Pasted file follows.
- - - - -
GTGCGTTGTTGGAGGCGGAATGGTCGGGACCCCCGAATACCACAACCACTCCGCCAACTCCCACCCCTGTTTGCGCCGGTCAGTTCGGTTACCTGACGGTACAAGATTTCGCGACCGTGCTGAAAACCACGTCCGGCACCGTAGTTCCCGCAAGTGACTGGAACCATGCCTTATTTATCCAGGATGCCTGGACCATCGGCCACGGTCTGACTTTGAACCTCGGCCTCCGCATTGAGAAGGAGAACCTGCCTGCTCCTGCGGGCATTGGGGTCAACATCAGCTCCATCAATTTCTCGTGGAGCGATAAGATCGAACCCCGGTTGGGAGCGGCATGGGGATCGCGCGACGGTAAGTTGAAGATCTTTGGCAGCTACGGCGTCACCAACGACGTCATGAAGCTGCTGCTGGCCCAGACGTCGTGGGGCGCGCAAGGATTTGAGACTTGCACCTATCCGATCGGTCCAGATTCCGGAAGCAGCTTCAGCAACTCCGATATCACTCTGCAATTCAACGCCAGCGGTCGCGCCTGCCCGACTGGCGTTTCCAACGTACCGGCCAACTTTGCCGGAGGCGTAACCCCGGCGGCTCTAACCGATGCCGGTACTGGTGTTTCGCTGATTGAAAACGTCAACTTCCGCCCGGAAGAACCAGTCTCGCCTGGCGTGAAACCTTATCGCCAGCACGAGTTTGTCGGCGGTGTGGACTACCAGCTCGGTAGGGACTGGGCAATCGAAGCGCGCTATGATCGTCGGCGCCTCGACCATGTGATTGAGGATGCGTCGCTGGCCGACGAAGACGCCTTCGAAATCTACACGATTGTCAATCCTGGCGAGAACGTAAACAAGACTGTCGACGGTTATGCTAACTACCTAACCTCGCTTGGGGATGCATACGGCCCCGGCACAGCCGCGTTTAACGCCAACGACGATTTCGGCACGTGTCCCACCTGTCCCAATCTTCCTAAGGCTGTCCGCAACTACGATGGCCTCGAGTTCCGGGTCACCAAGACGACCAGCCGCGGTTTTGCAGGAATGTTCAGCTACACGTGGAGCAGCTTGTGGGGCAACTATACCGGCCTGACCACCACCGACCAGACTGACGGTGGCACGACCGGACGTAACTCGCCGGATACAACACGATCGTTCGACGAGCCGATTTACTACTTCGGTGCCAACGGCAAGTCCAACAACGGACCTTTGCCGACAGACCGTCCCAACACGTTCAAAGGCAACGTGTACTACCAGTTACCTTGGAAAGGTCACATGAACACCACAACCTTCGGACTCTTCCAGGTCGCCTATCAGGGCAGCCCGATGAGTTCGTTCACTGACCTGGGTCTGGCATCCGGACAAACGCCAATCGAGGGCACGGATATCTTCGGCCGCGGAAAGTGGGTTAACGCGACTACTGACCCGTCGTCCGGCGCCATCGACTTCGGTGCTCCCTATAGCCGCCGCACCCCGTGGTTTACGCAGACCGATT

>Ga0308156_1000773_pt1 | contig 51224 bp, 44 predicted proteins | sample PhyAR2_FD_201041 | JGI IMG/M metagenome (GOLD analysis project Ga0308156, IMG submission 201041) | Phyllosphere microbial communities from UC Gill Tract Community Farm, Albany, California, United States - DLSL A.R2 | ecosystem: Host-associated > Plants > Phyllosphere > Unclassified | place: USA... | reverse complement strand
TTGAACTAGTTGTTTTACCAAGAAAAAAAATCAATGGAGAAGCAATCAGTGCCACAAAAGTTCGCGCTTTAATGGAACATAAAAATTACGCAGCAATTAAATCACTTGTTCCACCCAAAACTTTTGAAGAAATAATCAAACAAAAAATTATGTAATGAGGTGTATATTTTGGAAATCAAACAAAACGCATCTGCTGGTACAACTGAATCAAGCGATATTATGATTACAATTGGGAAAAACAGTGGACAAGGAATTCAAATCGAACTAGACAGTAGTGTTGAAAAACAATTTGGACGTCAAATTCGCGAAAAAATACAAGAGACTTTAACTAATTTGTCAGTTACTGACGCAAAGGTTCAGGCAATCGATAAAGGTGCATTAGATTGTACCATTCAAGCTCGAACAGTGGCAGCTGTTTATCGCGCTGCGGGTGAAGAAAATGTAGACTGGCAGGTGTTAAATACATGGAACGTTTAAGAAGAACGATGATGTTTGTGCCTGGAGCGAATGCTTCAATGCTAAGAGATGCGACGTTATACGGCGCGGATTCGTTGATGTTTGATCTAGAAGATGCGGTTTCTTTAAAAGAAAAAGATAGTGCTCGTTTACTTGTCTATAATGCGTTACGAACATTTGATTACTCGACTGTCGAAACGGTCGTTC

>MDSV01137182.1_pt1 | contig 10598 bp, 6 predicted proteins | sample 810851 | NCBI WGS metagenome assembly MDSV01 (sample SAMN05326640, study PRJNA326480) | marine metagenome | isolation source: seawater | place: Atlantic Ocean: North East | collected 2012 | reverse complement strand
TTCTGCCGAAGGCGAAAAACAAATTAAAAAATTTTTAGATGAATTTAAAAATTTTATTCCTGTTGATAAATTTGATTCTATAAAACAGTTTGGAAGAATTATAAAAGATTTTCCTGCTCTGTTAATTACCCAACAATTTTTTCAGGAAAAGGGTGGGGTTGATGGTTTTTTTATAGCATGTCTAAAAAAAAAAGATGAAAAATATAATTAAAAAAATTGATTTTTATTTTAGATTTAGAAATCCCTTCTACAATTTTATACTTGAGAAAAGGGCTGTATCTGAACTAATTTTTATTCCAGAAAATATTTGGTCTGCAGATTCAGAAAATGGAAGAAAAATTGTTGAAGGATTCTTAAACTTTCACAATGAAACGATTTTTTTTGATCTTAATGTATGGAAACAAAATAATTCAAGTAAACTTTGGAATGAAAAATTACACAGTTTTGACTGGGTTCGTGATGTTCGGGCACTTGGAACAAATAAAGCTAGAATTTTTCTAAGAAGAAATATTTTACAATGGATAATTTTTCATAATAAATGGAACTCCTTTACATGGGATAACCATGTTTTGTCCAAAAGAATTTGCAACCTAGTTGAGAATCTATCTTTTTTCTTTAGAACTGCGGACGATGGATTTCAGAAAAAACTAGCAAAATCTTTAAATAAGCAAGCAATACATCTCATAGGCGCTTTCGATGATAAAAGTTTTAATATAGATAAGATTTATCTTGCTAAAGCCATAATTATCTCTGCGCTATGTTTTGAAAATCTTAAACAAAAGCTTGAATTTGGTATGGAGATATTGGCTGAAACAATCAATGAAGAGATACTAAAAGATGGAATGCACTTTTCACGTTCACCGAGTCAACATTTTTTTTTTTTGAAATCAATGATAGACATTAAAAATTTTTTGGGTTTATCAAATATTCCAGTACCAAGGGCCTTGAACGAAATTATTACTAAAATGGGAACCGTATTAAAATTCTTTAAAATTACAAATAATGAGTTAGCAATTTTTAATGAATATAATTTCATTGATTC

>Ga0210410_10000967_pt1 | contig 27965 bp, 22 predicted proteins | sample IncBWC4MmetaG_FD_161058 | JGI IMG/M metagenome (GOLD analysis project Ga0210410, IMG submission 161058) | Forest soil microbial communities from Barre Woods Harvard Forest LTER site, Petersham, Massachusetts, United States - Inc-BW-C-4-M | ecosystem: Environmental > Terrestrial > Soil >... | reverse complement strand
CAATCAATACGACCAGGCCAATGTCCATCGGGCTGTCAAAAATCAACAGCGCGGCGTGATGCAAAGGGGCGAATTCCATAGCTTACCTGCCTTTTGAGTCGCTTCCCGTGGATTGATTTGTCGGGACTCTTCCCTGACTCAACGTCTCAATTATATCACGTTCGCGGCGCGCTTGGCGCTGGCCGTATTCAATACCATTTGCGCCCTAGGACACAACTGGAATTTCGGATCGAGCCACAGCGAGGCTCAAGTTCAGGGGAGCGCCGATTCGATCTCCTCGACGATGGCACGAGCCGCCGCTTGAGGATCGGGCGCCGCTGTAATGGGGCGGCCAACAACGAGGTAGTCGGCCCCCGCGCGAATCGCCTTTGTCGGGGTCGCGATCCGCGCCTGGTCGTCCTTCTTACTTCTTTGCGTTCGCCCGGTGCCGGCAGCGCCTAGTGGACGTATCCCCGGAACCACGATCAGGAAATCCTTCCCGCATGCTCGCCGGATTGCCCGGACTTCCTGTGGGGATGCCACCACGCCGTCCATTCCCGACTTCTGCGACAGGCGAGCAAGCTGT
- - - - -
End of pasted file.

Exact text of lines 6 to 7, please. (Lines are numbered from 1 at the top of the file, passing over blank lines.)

>Ga0210410_10000967_pt1 | contig 27965 bp, 22 predicted proteins | sample IncBWC4MmetaG_FD_161058 | JGI IMG/M metagenome (GOLD analysis project Ga0210410, IMG submission 161058) | Forest soil microbial communities from Barre Woods Harvard Forest LTER site, Petersham, Massachusetts, United States - Inc-BW-C-4-M | ecosystem: Environmental > Terrestrial > Soil >... | reverse complement strand
CAATCAATACGACCAGGCCAATGTCCATCGGGCTGTCAAAAATCAACAGCGCGGCGTGATGCAAAGGGGCGAATTCCATAGCTTACCTGCCTTTTGAGTCGCTTCCCGTGGATTGATTTGTCGGGACTCTTCCCTGACTCAACGTCTCAATTATATCACGTTCGCGGCGCGCTTGGCGCTGGCCGTATTCAATACCATTTGCGCCCTAGGACACAACTGGAATTTCGGATCGAGCCACAGCGAGGCTCAAGTTCAGGGGAGCGCCGATTCGATCTCCTCGACGATGGCACGAGCCGCCGCTTGAGGATCGGGCGCCGCTGTAATGGGGCGGCCAACAACGAGGTAGTCGGCCCCCGCGCGAATCGCCTTTGTCGGGGTCGCGATCCGCGCCTGGTCGTCCTTCTTACTTCTTTGCGTTCGCCCGGTGCCGGCAGCGCCTAGTGGACGTATCCCCGGAACCACGATCAGGAAATCCTTCCCGCATGCTCGCCGGATTGCCCGGACTTCCTGTGGGGATGCCACCACGCCGTCCATTCCCGACTTCTGCGACAGGCGAGCAAGCTGT